28th MP Platoon   

28thMP in South Wales 1943

Combat MP's generally busiest people in a front-line outfit

From  « Military Police Bulletin Nov-Dec 44 » 
Photos/infos by Sgt.George Marsden, 28thMP, 28thID

28th Division, now « somewhere in Germany », learns to appreciate work of its unit

That old jibe, « this place must be safe – the MP's are here » isn't used by the front-line troops of this outfit nowadays. If some GI does make such a sneering remark about the combat military police you can automatically peg him as a novice, because he simply hasn't been around long enough to know what he's talking about. 

A quick survey of the 28th' military police platoon will reveal to sceptics that combat MP's are not just trafic cops or killjoys who place « off limits » signs at the edges of towns. They're actually fighting soldiers and they can show you records to prove it. Some of them can show you purple hearts that weren't won back in the rear areas.

Gathemo, France 11-08-1944

When the first doughboys of this division fought their way into the outskirts of Percy, France, and deployed along the streets to search out snipers, seven MP's were standing around waiting for them inside the town. The MP's had moved into Percy to control trafic, only to find out that the trafic didn't caught up with them yet. So they helped the infantrymen round up the remaining snipers before settling down to policing trafic. These seven men were : Sgt Frank McClelland of Homestead, Pa., Sgt. Frank McKendrick and his brother Pfc. John, both from Philadelphia; Pfc. Marco Perovich of Torrence ca., Pfc. Alvaro Rduzzi of pen-Argyl, Pa. And Cpl. Paul Rooney of Renova Pa. And Cpl. Joseph Webb of Philadelphia.

Sgt. James W. Hess of Philadelphia and two companions, Pvt. Harry Rowe of Pardoe, Pa. And Pvt Thomas martin of columbia, Pa. Set up a trafic control point at a crossroads north of Percy. They were standing beside an American M8 armoured scout car that had been knocked out 15 minutes before by german anti-tank fire. Suddenly pvt. Rowe turned to Sgt. Hess with his hand to his chin, saying that he was bleeding. A sniper's bullet had grazed his face. The Sgt. Sent him back to the aid station with Pvt. Martin. Ten minutes later another bullet knocked Sgt. Hess' helmet from his head. He dropped to the ground as a second bullet hit the M8's hub about five inches from his head.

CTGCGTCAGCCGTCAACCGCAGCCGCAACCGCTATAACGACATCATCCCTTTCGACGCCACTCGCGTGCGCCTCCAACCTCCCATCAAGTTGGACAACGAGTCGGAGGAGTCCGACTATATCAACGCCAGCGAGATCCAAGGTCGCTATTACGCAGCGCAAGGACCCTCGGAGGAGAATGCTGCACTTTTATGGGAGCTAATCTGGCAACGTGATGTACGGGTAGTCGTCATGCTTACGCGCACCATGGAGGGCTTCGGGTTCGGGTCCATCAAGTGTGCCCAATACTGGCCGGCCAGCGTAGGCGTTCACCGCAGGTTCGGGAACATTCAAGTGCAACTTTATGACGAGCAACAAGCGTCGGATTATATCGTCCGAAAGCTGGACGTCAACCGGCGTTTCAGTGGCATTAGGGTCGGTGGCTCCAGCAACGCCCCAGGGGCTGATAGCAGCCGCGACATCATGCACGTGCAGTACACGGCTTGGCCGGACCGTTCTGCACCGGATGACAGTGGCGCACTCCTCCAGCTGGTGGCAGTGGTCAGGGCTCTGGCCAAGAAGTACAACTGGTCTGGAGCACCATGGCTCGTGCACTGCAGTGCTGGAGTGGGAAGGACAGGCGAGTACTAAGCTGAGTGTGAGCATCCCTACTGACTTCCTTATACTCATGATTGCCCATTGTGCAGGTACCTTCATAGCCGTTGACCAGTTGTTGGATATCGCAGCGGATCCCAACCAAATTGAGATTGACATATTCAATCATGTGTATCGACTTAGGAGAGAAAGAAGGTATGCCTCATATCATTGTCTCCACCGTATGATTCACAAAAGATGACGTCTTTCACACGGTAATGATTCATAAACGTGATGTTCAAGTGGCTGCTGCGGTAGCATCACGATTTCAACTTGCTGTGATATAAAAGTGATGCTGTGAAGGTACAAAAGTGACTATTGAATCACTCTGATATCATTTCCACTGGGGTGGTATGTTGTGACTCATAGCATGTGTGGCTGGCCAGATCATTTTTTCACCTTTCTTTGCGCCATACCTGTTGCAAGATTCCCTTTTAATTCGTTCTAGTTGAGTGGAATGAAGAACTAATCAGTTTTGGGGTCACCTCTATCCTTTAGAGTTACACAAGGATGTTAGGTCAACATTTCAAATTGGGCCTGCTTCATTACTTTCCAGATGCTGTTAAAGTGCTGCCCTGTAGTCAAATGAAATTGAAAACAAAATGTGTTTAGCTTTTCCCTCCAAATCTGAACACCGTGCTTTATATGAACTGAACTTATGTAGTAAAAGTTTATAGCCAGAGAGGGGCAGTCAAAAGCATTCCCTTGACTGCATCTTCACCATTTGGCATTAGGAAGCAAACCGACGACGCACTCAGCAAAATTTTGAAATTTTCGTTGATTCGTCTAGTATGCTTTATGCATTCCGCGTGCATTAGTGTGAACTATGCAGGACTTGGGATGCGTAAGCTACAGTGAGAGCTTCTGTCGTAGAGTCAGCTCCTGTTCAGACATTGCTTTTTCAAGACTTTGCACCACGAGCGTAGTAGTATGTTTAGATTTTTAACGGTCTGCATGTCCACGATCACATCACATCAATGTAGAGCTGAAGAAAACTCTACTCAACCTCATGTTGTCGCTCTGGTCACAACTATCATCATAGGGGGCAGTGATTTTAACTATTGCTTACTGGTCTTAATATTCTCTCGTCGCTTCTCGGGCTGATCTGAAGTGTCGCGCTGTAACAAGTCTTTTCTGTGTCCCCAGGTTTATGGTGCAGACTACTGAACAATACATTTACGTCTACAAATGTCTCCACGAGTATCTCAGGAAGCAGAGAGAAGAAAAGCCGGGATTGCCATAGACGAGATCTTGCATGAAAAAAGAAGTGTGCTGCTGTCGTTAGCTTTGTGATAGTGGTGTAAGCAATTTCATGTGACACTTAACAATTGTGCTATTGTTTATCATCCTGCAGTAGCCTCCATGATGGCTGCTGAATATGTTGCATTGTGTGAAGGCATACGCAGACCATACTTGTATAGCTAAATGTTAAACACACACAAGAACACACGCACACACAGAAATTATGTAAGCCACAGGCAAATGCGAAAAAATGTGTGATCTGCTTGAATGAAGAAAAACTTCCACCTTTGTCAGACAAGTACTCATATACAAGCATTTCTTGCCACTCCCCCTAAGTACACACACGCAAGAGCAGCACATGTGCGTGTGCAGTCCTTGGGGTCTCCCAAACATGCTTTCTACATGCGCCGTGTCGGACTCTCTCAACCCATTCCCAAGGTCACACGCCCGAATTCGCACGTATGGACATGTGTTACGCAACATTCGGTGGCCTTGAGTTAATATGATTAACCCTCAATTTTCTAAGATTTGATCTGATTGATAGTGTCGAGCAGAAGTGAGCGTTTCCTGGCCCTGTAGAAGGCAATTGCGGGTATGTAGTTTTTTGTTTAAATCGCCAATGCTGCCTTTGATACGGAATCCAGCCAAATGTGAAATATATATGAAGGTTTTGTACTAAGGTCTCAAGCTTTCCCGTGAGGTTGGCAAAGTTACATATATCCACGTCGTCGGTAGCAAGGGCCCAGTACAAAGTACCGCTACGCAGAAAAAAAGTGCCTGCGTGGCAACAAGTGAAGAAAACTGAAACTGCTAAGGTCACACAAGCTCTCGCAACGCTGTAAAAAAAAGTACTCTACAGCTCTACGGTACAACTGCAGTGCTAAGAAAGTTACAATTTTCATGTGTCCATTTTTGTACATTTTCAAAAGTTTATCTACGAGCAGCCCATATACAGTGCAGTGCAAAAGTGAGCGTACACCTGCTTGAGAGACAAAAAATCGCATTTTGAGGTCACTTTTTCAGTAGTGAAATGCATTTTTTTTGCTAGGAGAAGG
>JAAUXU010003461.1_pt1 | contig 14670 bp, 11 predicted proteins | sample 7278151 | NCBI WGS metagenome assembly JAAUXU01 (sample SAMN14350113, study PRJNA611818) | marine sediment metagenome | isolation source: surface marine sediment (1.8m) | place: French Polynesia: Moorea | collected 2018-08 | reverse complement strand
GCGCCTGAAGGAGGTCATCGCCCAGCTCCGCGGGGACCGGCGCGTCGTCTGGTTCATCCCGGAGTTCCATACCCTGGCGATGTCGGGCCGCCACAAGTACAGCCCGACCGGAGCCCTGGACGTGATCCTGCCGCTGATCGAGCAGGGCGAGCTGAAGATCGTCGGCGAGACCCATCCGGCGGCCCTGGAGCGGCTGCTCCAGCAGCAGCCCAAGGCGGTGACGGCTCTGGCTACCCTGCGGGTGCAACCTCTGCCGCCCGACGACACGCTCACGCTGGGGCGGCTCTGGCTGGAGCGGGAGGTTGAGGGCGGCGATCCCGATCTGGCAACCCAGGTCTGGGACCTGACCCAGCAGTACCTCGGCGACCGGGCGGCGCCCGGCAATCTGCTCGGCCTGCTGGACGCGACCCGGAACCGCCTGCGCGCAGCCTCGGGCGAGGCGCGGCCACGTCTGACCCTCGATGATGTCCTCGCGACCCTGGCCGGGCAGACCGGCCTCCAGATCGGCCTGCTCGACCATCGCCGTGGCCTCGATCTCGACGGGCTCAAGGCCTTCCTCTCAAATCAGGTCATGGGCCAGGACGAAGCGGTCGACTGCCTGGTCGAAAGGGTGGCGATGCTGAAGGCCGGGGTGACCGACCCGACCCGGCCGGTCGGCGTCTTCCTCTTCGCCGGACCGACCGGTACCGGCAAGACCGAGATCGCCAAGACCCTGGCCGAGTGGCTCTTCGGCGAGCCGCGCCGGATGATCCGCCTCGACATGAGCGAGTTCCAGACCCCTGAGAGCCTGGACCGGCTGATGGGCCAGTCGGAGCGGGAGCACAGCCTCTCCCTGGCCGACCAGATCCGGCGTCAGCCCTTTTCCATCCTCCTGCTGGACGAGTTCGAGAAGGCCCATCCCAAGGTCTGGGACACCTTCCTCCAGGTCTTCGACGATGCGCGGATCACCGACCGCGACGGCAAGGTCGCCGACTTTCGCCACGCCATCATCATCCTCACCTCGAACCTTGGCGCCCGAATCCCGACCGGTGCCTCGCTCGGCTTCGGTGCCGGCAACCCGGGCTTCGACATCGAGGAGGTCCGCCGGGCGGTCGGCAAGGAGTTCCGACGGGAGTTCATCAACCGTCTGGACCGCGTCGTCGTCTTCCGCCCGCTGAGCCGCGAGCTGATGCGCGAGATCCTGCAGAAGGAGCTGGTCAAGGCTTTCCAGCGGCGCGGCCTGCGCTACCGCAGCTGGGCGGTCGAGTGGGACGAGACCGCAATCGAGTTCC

« I got up to direct trafic again » he said « when Lt. Koziak (Lt. Zygmont E. Koziak of Yonkers, New York, trafic control officer) came along and we decided to get the sniper. We thought he was in a farmhouse about 150 yards from the crossroads, and sure enough when we entered the farmyard we were pinned down to the ground by fire. We returned the fire and saw a figure dart out of a barn and jump the hedge. We continued to fire, then saw another figure hiding behind a dead cow about 50 yards from us. Lt Koziak covered me while I flushed the man – a civilian – when someone opened up on us with a burp gun. It sprayed the road for quite a while and held up trafic, so we called for some infantry to come forward and knock out the burp gunner. »

Near Florenville, Belgium, Cpl. Stephen Vajda of freemansburg, Pa. Pfc. Homer taunton of Philadelphia and Pfc. George Sefick of Kingston, Pa., were assigned to work with a task force. Their jeep  was third in the column, the first being a light tank. As they were moving down a road a Jerry antitank gun let loose and knocked out the light tank. The Mp's jumped from their jeep and ran into the brush at the edge of the road. The situation was relayed back to our artillery, which quickly knocked out the antitank gun.

Patrol 28thMP in the streets of Percy (France) 1944
"28th Infantry Division in World War II"  

Trafic control personnel are not the only MP's who see action. Pfc. Charles Jenkins of Josephine, Pa. And Pfc. George seifert of Coraopolis, Pa. have been non-battle casualties in a hospital and neither had seen action. Their first night back from the hospital they were stationed as a two man outpost at the entrance to the division forward CP near Trois Vierges, Luxembourg. About 10.30 that night they heard faint mumblings from the adjoining field and challenged the anonymous visitors. All they heard in reply were guttural mublings, so they fired about 30 rounds. In the darkness they could make out vague figures running away across the field, and upon investigation they found a german Mauser pistol, some bits of uniform caught on a barbed wire fence, a German shelter-half and a helmet.